Vital protection for the early stages of pregnancy - from fertility through to week 12 and beyond, Selenium strengthens against pathogens, illness and infection.

Selenium NRV:

The NRV recommends 55mcg of Selenium per day, Her.9 contains 70ug, 164% of your NRV for the day (this amounts to 300g of Cashews)


Major Functions:

  • Reproduction
  • Thyroid hormone metabolism
  • DNA synthesis
  • Cellular protection from oxidative damage
  • Selenium also supports the body’s natural defences against pathogens, illness, and infection


Selenium, a natural antioxidant, is an important part of prenatal nutrition due to the maternal immune system in being more vulnerable to external threats and attacks.

Supplementation has been shown in some studies to decrease TPO antibody levels and the risk of abnormal thyroid function after pregnancy.

Selenium provides vital protection for the early stages of pregnancy (from fertility through to week 12 and beyond). Deficiencies of the antioxidant can lead to gestational complications, miscarriages, and the damaging of the nervous and immune systems of the foetus. A low concentration of selenium in blood serum in the early stage of pregnancy has been proved to be a predictor of low birth weight of a new-born.


Food Sources:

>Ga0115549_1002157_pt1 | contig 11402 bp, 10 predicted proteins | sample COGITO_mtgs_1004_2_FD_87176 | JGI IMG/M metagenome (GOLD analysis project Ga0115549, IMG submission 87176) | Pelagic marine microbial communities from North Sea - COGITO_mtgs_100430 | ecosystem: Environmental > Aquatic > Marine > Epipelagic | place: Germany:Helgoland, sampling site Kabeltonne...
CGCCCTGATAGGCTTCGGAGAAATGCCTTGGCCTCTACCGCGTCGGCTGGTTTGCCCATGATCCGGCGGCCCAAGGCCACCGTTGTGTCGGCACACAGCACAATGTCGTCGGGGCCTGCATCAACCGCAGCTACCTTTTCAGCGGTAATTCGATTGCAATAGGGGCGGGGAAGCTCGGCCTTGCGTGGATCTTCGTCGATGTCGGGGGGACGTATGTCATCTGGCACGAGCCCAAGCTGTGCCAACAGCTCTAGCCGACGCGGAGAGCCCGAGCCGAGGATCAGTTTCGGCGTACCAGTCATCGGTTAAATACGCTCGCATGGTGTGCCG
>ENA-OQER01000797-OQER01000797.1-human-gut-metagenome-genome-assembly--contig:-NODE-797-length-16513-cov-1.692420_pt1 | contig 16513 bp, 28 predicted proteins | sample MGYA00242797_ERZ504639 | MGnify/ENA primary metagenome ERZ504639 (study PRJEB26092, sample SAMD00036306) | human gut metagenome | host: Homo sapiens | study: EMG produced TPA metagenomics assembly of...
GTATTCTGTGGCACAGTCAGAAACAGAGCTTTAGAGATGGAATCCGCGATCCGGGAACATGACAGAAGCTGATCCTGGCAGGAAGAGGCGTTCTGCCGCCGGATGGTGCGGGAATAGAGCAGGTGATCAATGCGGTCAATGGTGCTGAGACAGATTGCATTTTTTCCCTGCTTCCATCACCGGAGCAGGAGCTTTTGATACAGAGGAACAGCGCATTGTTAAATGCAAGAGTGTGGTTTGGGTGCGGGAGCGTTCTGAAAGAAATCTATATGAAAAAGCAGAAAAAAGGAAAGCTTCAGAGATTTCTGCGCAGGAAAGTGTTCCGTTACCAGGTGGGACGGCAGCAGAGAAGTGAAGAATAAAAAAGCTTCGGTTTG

• Brazil nuts
  • Fish
  • Eggs
  • Sunflower seeds
  • Cashew nuts


                • Cardoso, B. R., Apolinário, D., da Silva Bandeira, V., Busse, A. L., Magaldi, R. M., Jacob-Filho, W., & Cozzolino, S. M. F. (2016). Effects of Brazil nut consumption on selenium status and cognitive performance in older adults with mild cognitive impairment: a randomized controlled pilot trial. European journal of nutrition, 55(1), 107-116.
                • Berr, C., Arnaud, J., & Akbaraly, T. N. (2012). Selenium and cognitive impairment: A brief‐review based on results from the EVA study. Biofactors, 38(2), 139-144.
                • Santos, J. R., Gois, A. M., Mendonça, D. M., & Freire, M. A. (2014). Nutritional status, oxidative stress and dementia: the role of selenium in Alzheimer's disease. Frontiers in aging neuroscience, 6, 206.
                • Slawinska, K., Bielecka, G., Iwaniak, K., Wosko, S., & Poleszak, E. (2017). Selenium and manganese in depression–preclinical and clinical studies. Current Issues in Pharmacy and Medical Sciences, 30(3), 151-155.
                • Pieczyńska, J. & Grajeta, H. (2015). The role of selenium in human conception and pregnancy. Journal of Trace Elements in Medicine and Biology, 29, 31–38. Available at: